After Jane Thompson and I recorded our podcast with Debbie Millman, we exited the booth for a Q&A with Millman's students in SVA's MPS in Branding program. About the third question was the one everyone really wants to ask: where, today, can you shop like Design Research (the store, 1953-78)?
The short answer is, you can't. I've complained about how design appreciation these days seems entirely focused on shopping, and I realize my position may seem inconsistent. It's not that I think we should not buy. But we should buy things armed with knowledge. I've also described a few places where shopping is still sociable, where shopping is anything but linear. The mix of price, information and scale that happened at D/R doesn't happen in the little curated shops along Smith Street in Brooklyn or in the glacial chains of modernism. And besides, haven't all the real merchants moved online?
One student asked about Etsy, and for this I had a ready answer: Yes, I think Etsy preserves a little of the sense of discovery of D/R in its heydey, along with the color that seems drained from much mass-market apparel and housewares. (Just compare the windows at D/R to the windows at Anthropologie in the original Design Research HQ, and I think of Anthro as a colorful store.) I think the site is trying to create sociability in an online and offline environment. That they need their own Ben Thompsons to subdivide the plenty is clear: that's the point of the Treasury (I made one, featuring yellow, here) and the new Taste Test. Let's get the modernists away from the knitting as soon as possible... or that's what my run-through suggested.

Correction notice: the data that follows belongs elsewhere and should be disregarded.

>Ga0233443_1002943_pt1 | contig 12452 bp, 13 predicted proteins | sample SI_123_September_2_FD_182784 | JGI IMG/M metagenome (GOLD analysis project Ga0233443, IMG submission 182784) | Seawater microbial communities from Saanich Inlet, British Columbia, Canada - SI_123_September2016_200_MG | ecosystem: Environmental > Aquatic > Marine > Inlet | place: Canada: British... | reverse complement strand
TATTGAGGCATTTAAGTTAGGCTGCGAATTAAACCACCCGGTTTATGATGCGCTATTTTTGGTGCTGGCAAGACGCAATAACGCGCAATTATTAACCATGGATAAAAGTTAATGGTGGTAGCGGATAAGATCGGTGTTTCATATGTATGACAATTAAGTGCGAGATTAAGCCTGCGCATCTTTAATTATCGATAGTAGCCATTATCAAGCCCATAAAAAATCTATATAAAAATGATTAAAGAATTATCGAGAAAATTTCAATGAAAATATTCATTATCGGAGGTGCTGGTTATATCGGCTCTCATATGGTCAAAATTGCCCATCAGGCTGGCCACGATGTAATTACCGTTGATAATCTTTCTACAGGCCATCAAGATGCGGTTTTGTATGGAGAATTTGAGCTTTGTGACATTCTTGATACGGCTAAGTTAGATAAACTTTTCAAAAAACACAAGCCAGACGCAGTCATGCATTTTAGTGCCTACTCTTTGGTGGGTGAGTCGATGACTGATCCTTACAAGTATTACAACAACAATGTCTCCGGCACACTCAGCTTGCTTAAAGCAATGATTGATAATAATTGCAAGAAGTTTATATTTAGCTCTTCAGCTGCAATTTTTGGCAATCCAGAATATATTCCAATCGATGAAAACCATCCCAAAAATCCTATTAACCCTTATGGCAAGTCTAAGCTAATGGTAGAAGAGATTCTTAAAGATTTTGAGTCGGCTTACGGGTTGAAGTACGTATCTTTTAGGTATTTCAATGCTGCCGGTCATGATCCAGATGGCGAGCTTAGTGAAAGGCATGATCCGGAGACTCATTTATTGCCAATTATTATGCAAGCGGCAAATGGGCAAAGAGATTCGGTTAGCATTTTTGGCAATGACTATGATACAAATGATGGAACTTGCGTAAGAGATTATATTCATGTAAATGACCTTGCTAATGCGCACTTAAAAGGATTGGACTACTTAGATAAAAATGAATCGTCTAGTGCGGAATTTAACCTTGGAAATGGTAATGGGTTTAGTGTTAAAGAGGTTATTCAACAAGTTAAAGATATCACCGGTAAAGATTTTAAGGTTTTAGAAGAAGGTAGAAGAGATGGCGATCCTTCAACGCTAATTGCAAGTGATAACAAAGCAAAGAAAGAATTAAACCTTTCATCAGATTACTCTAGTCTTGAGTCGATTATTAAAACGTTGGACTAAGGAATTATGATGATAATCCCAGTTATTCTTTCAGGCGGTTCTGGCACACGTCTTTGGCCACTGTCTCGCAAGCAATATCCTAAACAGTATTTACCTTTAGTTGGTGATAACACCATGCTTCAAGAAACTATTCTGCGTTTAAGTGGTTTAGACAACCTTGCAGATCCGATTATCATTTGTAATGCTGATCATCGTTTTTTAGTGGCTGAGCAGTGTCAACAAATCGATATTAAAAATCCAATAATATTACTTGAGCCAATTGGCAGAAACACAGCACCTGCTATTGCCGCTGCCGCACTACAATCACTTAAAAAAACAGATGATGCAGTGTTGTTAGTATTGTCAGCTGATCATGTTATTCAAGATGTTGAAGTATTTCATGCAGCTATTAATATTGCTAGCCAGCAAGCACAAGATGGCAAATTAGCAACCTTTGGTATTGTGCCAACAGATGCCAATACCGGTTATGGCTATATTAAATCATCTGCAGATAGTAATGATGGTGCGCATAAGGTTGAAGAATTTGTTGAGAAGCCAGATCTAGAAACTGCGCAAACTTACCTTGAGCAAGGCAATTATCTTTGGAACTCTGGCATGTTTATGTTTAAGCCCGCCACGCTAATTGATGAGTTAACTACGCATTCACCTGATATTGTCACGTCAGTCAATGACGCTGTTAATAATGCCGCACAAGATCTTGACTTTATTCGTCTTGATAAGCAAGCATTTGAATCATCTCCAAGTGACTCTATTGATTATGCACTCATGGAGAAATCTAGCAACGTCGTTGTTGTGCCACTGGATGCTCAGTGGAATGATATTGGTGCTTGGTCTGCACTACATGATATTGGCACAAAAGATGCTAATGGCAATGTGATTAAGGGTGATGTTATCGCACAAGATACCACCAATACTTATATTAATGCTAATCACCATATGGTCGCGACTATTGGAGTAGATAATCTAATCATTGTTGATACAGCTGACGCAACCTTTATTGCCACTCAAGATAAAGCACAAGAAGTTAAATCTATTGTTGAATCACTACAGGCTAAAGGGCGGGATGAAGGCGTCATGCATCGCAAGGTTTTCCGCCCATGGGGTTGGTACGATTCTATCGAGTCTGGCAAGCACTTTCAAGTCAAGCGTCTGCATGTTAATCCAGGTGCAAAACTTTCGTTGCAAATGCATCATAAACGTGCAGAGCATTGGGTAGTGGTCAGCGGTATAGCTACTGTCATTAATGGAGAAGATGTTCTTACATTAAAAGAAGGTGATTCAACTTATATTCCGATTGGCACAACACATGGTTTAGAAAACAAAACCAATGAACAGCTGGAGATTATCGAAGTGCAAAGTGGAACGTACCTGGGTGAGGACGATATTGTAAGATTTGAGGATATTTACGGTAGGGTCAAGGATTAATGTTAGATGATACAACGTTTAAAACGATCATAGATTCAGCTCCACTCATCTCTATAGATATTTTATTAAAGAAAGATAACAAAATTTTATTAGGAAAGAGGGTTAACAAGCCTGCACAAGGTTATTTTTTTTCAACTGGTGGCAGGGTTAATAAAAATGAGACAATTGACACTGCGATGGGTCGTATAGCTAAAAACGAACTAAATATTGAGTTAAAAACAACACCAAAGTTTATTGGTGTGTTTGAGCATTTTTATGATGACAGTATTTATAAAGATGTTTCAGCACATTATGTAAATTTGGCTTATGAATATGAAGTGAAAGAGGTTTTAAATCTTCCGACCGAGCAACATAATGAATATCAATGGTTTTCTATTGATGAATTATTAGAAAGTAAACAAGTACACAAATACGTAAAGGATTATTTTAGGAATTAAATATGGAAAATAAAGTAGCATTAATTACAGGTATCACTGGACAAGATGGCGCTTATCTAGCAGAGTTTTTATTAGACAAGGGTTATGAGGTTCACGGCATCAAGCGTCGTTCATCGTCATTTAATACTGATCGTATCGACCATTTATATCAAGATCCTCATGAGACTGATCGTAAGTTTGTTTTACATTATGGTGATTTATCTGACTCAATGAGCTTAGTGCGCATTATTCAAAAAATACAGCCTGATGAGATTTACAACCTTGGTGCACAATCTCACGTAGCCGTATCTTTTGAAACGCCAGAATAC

I also had a ready answer for another reason: I just shopped D/R at Etsy. Acting as Guest Curator, I searched Etsy's capacious Vintage halls for the wares D/R founder Ben Thompson chose 50 years ago: Marimekko, Finel, Chemex, Iittala, Arabia, Chemex, Dansk. And I found them. So if you can't get the book (back in print in January), or looking at the book makes you wish it were still a catalog, you could do much worse than Etsy's sellers. They seem to know their goods, like the merchants Thompson admired.